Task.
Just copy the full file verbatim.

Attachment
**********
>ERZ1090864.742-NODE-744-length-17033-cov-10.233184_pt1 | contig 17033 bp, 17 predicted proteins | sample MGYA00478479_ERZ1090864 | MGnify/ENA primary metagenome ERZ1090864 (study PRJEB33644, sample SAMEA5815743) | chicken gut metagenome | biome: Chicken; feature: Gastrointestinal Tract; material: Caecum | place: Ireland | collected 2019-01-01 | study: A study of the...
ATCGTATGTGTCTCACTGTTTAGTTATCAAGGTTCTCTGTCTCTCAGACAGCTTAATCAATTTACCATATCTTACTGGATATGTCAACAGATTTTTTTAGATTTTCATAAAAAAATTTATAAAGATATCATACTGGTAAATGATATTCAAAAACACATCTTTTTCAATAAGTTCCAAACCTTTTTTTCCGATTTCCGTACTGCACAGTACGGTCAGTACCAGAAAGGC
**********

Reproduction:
>ERZ1090864.742-NODE-744-length-17033-cov-10.233184_pt1 | contig 17033 bp, 17 predicted proteins | sample MGYA00478479_ERZ1090864 | MGnify/ENA primary metagenome ERZ1090864 (study PRJEB33644, sample SAMEA5815743) | chicken gut metagenome | biome: Chicken; feature: Gastrointestinal Tract; material: Caecum | place: Ireland | collected 2019-01-01 | study: A study of the...
ATCGTATGTGTCTCACTGTTTAGTTATCAAGGTTCTCTGTCTCTCAGACAGCTTAATCAATTTACCATATCTTACTGGATATGTCAACAGATTTTTTTAGATTTTCATAAAAAAATTTATAAAGATATCATACTGGTAAATGATATTCAAAAACACATCTTTTTCAATAAGTTCCAAACCTTTTTTTCCGATTTCCGTACTGCACAGTACGGTCAGTACCAGAAAGGC